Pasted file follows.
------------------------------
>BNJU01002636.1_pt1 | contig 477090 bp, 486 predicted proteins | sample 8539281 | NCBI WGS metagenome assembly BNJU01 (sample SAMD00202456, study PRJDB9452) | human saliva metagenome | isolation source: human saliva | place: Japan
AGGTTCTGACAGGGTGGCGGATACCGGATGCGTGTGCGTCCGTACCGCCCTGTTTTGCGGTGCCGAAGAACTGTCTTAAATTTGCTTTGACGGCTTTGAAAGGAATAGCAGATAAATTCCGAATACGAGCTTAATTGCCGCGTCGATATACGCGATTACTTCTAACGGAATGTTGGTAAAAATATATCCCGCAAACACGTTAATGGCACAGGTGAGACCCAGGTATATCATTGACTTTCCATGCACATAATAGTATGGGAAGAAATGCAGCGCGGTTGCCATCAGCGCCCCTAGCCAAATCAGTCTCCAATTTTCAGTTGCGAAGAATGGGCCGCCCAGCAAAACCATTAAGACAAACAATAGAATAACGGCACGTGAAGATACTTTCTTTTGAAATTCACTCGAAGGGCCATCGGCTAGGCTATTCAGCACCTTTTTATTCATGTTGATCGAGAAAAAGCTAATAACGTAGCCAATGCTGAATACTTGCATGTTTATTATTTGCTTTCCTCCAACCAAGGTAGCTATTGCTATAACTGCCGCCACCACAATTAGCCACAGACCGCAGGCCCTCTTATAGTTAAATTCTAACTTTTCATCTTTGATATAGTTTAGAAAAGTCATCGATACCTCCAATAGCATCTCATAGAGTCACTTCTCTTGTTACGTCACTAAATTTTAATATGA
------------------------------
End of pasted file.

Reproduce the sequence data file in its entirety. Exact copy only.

>BNJU01002636.1_pt1 | contig 477090 bp, 486 predicted proteins | sample 8539281 | NCBI WGS metagenome assembly BNJU01 (sample SAMD00202456, study PRJDB9452) | human saliva metagenome | isolation source: human saliva | place: Japan
AGGTTCTGACAGGGTGGCGGATACCGGATGCGTGTGCGTCCGTACCGCCCTGTTTTGCGGTGCCGAAGAACTGTCTTAAATTTGCTTTGACGGCTTTGAAAGGAATAGCAGATAAATTCCGAATACGAGCTTAATTGCCGCGTCGATATACGCGATTACTTCTAACGGAATGTTGGTAAAAATATATCCCGCAAACACGTTAATGGCACAGGTGAGACCCAGGTATATCATTGACTTTCCATGCACATAATAGTATGGGAAGAAATGCAGCGCGGTTGCCATCAGCGCCCCTAGCCAAATCAGTCTCCAATTTTCAGTTGCGAAGAATGGGCCGCCCAGCAAAACCATTAAGACAAACAATAGAATAACGGCACGTGAAGATACTTTCTTTTGAAATTCACTCGAAGGGCCATCGGCTAGGCTATTCAGCACCTTTTTATTCATGTTGATCGAGAAAAAGCTAATAACGTAGCCAATGCTGAATACTTGCATGTTTATTATTTGCTTTCCTCCAACCAAGGTAGCTATTGCTATAACTGCCGCCACCACAATTAGCCACAGACCGCAGGCCCTCTTATAGTTAAATTCTAACTTTTCATCTTTGATATAGTTTAGAAAAGTCATCGATACCTCCAATAGCATCTCATAGAGTCACTTCTCTTGTTACGTCACTAAATTTTAATATGA